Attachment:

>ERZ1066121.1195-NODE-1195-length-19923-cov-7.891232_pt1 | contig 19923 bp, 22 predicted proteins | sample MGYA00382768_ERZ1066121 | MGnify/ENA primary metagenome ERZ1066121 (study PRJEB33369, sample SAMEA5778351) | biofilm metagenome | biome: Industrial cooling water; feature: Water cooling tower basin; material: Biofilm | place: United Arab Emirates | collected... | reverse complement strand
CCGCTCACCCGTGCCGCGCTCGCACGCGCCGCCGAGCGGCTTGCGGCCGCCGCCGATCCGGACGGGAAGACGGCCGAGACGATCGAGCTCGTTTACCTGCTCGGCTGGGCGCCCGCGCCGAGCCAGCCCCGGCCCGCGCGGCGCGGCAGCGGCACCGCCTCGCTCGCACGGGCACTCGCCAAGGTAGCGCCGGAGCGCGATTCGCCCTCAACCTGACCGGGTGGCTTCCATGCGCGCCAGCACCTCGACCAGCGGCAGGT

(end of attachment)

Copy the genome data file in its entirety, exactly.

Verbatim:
>ERZ1066121.1195-NODE-1195-length-19923-cov-7.891232_pt1 | contig 19923 bp, 22 predicted proteins | sample MGYA00382768_ERZ1066121 | MGnify/ENA primary metagenome ERZ1066121 (study PRJEB33369, sample SAMEA5778351) | biofilm metagenome | biome: Industrial cooling water; feature: Water cooling tower basin; material: Biofilm | place: United Arab Emirates | collected... | reverse complement strand
CCGCTCACCCGTGCCGCGCTCGCACGCGCCGCCGAGCGGCTTGCGGCCGCCGCCGATCCGGACGGGAAGACGGCCGAGACGATCGAGCTCGTTTACCTGCTCGGCTGGGCGCCCGCGCCGAGCCAGCCCCGGCCCGCGCGGCGCGGCAGCGGCACCGCCTCGCTCGCACGGGCACTCGCCAAGGTAGCGCCGGAGCGCGATTCGCCCTCAACCTGACCGGGTGGCTTCCATGCGCGCCAGCACCTCGACCAGCGGCAGGT